Axial, sagittal, and oblique image acquisition direction in the knee, ankle, hip, and shoulder (lines represent individual slices). For both CT and MR, the chosen scan plane and orientation of the joint influences the degree in which cartilage can be visualized as well as the amount of staircase artifact that will be present in 3D reconstructions. Oblique slices (i.e., 45 deg) are preferred clinically for nonspherical joints, such as the knee and ankle, as they provide optimal visualization of the articulating surface. However, oblique slices may induce a larger degree of staircase artifact, resulting in unrealistic predictions of cartilage mechanics in subsequent contact models. Oblique slices can also be difficult or impossible to obtain and may not yield additional information for spherical joints. Images acquired axially provide worse stair-stepping artifact in the knee and ankle when compared to sagittal or coronal slices.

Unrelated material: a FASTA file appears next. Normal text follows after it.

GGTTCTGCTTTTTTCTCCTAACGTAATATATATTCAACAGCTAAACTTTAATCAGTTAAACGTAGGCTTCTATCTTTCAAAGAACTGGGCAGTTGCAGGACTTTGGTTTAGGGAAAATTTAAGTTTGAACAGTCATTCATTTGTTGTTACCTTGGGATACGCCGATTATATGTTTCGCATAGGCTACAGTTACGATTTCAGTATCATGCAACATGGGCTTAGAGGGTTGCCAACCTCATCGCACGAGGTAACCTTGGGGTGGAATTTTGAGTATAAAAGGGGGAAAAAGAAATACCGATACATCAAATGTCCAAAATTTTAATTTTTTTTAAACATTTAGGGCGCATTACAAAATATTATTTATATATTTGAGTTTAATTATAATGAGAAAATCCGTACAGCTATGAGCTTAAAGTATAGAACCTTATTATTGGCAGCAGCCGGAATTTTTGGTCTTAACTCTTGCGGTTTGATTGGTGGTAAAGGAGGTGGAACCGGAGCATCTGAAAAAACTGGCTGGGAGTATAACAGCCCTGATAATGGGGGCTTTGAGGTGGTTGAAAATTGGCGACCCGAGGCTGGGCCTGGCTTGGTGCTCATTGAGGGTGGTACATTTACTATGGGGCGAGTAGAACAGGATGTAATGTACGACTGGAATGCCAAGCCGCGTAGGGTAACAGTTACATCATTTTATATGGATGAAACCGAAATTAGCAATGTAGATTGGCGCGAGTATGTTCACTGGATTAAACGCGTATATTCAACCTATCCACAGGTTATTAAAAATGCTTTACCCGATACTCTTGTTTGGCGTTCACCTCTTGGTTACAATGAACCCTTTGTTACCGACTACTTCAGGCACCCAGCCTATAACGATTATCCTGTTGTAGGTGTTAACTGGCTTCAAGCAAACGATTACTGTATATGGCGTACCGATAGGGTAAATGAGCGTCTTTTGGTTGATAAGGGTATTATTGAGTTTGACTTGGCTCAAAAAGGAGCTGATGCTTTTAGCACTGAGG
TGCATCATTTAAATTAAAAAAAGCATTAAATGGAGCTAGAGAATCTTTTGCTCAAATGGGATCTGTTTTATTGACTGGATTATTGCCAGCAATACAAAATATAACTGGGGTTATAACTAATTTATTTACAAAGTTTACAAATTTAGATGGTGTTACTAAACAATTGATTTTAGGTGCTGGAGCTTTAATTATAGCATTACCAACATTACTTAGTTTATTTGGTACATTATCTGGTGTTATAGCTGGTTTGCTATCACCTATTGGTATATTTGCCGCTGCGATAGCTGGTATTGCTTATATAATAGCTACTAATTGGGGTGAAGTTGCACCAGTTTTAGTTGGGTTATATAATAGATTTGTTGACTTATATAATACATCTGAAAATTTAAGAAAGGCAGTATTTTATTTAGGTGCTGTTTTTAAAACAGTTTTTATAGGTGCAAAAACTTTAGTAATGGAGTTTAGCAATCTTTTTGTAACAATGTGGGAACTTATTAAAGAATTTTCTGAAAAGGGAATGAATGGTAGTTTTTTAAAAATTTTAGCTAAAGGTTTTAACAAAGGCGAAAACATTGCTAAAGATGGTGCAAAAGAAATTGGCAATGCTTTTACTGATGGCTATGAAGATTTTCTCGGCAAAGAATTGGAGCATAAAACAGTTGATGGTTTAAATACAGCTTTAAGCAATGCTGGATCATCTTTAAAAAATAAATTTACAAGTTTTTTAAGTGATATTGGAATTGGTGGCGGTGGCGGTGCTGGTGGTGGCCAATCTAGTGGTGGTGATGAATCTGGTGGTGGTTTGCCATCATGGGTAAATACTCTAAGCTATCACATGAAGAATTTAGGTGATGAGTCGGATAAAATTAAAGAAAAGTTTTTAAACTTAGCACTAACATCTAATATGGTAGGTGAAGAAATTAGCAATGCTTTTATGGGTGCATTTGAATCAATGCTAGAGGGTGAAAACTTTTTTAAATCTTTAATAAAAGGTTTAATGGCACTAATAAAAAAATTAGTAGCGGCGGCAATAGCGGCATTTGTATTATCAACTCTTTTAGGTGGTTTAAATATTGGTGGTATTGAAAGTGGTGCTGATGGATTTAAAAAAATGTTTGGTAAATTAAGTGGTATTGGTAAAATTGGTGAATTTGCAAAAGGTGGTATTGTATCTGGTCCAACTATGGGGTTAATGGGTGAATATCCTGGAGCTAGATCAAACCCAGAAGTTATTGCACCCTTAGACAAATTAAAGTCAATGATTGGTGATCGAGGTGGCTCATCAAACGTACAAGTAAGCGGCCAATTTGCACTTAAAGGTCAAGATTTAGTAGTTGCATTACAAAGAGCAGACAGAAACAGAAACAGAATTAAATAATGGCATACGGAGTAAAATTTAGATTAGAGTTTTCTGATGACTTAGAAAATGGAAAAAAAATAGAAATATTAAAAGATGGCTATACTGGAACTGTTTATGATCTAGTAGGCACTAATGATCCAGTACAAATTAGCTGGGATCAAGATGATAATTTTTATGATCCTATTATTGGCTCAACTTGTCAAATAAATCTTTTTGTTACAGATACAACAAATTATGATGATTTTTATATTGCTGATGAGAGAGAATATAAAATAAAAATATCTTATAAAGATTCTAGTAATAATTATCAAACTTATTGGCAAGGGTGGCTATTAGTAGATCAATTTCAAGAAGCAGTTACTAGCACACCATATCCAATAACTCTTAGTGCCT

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Fig. 6

Validation of computational prediction of cartilage contact stress via direct comparison with experimental results indicates excellent agreement.

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Fig. 7

Solute concentration over time in a 2D problem demonstrating the visualization of a scalar result using a fringe plot. The upper cylinder was initially at a uniform solute concentration of 0 mM, and the bottom plate was initially at a uniform solute concentration of 1 mM. The cylinder was displaced into the plate over the first second of analysis and then allowed to relax (based off analysis by Ateshian et al. [96]; solute solubility κ = 1, osmotic coefficient Φ = 1, diffusivity = 5 × 10–4 mm2s–1, free diffusivity = 10–3 mm2s–1, permeability 10–3 mm4N–1s–1, neo-Hookean solid matrix with E = 1 MPa and ν = 0.3, 3-mm radius of upper disk, displaced downward 1.5 mm, analyzed in FEBio).